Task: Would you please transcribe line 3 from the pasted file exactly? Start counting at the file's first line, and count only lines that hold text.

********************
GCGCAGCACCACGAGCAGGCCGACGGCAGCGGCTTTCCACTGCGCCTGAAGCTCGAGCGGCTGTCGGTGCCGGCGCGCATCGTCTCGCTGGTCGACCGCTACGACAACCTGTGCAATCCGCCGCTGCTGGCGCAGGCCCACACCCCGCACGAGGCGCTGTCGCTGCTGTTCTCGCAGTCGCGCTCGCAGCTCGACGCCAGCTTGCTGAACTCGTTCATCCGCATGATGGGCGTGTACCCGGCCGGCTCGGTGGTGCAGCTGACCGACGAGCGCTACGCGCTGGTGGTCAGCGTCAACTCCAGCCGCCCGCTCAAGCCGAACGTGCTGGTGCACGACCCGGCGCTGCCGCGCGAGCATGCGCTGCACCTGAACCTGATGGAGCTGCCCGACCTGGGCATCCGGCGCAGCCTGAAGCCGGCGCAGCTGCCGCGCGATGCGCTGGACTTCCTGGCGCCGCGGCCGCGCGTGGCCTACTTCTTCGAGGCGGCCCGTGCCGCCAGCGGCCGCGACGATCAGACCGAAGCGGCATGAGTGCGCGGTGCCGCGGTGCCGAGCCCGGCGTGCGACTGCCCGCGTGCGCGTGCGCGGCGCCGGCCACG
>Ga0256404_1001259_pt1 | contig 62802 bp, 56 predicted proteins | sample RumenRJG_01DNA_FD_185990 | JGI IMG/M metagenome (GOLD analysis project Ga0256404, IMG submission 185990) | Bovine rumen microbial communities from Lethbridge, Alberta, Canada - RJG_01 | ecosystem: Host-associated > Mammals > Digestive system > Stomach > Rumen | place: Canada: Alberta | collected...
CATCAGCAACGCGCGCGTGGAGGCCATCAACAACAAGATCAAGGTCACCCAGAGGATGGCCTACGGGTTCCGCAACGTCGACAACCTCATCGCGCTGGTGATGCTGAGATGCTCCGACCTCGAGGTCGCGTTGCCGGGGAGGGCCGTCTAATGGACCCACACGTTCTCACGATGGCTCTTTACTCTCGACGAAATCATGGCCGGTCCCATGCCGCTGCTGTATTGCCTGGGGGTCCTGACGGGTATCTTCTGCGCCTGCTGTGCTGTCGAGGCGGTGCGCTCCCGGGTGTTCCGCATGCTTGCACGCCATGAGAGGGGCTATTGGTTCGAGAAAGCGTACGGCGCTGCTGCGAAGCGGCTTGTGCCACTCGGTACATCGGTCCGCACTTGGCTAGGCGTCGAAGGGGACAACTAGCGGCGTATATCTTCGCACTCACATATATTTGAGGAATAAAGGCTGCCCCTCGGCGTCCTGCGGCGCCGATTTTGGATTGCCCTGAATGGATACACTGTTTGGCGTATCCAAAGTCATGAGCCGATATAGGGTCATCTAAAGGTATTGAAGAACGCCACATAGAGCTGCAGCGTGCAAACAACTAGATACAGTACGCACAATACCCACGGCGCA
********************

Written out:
CATCAGCAACGCGCGCGTGGAGGCCATCAACAACAAGATCAAGGTCACCCAGAGGATGGCCTACGGGTTCCGCAACGTCGACAACCTCATCGCGCTGGTGATGCTGAGATGCTCCGACCTCGAGGTCGCGTTGCCGGGGAGGGCCGTCTAATGGACCCACACGTTCTCACGATGGCTCTTTACTCTCGACGAAATCATGGCCGGTCCCATGCCGCTGCTGTATTGCCTGGGGGTCCTGACGGGTATCTTCTGCGCCTGCTGTGCTGTCGAGGCGGTGCGCTCCCGGGTGTTCCGCATGCTTGCACGCCATGAGAGGGGCTATTGGTTCGAGAAAGCGTACGGCGCTGCTGCGAAGCGGCTTGTGCCACTCGGTACATCGGTCCGCACTTGGCTAGGCGTCGAAGGGGACAACTAGCGGCGTATATCTTCGCACTCACATATATTTGAGGAATAAAGGCTGCCCCTCGGCGTCCTGCGGCGCCGATTTTGGATTGCCCTGAATGGATACACTGTTTGGCGTATCCAAAGTCATGAGCCGATATAGGGTCATCTAAAGGTATTGAAGAACGCCACATAGAGCTGCAGCGTGCAAACAACTAGATACAGTACGCACAATACCCACGGCGCA